Video taking is about the same quality, with acceptable quality during the day, and poor performance in darker situations, even if those situations were just being indoors during the day. The front-facing camera does a good job overall though, and pretty consistently produces good selfie shots when requested. Dynamic range of the sensor is less than the rear cameras, and lack of automatic HDR in the software doesn’t help things much.
The entire situation feels like the software just isn’t finished, and that feeling is only furthered by the fact that the Google Camera app fixes almost all of the problems the phones’ stock camera app has. There are still performance issues while using the modified Google Camera app with HDR+ enabled, but the quality of the photos and videos increases significantly. Gone are the dynamic range issues, the problems with soft zoom detail, and even the extra noise or dark conditions in low light scenarios, and instead are photos the generally look great. There’s a ton of promise to the camera situation on this phone, without a doubt, but serious issues on the software side of the house are holding back greatness in any form.
Incredible bezel sizes
Small phone with a huge screen
Support for worldwide carrier spectrum
Optional modular accessories are cool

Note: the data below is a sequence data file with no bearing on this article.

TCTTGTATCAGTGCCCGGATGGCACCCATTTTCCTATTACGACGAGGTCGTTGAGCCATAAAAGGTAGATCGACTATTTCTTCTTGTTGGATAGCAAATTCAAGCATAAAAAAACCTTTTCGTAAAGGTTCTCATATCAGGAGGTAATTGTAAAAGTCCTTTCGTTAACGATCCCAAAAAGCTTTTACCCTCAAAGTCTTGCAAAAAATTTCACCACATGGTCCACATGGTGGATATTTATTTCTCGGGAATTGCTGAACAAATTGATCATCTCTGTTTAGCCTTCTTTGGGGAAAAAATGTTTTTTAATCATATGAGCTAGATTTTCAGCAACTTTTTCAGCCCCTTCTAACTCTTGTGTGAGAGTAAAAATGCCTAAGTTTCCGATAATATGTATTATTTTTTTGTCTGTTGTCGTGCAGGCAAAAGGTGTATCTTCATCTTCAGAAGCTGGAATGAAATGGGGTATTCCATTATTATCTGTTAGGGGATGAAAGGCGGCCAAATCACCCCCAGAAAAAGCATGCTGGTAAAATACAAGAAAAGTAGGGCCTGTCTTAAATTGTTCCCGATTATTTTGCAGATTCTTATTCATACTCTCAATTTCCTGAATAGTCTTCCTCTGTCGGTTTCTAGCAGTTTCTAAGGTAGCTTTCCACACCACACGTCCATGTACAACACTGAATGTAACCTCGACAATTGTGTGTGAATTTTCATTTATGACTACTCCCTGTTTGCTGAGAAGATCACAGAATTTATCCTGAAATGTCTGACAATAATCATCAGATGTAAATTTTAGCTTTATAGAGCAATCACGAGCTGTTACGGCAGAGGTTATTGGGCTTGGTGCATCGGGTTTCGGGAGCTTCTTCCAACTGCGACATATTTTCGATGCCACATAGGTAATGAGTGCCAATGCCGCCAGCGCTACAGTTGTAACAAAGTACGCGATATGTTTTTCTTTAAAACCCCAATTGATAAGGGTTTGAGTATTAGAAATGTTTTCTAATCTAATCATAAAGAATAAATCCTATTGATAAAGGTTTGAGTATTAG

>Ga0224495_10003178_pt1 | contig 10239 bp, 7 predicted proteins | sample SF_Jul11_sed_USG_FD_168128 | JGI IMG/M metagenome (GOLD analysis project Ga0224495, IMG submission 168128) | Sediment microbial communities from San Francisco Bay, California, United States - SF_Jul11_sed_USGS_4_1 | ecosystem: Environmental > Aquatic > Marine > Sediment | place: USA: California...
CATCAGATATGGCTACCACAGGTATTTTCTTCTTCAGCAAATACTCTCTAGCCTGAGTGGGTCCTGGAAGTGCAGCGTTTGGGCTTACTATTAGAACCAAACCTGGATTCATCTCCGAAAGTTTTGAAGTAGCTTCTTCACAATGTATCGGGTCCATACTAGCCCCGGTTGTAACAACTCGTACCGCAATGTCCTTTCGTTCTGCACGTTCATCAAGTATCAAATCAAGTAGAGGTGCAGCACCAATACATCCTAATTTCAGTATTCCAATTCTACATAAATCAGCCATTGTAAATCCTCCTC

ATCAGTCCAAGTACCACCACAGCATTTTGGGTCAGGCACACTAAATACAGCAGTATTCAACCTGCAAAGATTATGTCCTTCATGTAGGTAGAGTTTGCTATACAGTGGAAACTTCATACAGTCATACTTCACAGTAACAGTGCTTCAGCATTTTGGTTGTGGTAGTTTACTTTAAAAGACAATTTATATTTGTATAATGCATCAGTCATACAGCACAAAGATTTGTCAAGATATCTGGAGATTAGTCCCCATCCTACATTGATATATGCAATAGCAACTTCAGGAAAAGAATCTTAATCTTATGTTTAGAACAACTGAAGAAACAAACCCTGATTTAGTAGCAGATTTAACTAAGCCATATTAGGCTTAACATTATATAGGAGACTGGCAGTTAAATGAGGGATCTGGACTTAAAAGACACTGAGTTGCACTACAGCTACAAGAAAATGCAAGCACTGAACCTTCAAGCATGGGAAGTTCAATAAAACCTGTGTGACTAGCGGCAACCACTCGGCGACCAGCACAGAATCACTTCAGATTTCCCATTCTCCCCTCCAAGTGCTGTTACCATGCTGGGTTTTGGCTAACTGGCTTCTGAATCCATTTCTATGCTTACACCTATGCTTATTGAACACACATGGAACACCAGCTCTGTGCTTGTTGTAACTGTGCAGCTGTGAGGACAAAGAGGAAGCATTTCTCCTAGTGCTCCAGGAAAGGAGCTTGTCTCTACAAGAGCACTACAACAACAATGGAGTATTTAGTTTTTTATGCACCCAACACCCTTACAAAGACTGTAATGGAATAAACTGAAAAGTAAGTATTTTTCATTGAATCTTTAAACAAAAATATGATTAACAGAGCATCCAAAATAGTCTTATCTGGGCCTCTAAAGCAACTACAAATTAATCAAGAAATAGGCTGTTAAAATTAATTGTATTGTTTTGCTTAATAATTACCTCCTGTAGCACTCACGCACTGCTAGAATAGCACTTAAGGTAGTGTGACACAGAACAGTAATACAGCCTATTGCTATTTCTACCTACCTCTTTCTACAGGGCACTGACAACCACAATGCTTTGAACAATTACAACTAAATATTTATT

Mediocre screen quality
Not IP-rated for water and dust resistance
No 3.5mm audio jack
Phone performance can be hit or miss
Ultra slow camera performance
Camera software is very basic, missing some obvious modes
Software feels very unfinished as a whole
No high quality audio streaming support (hi-res, aptX, etc.)
Expensive for what you get
On paper, the Essential PH-1 seems like it would be a winner in almost every category. From the gorgeous and stylish build, to the extensive care that has gone into the design and material choices for the phone, there’s little on the outside to make you think this would be a bad experience. Even the benchmark results and internal components fit within the frame of a $700 phone, however this facade breaks down once the phone is used. You’ll find little to justify the high price tag, no matter if we’re talking features or the overall experience, and the whole package feels more like it was sent out unfinished rather than a careless mistake in the design process. There’s so much promise locked up in this little phone, yet the execution falls short of expectations in many ways. The bright side is that the vast majority of the issues we experienced are software related, and can easily be fixed with updates. As it stands at launch, however, this phone is simply not part of the list of essential tech to buy in 2017.Buy The Essential PH-1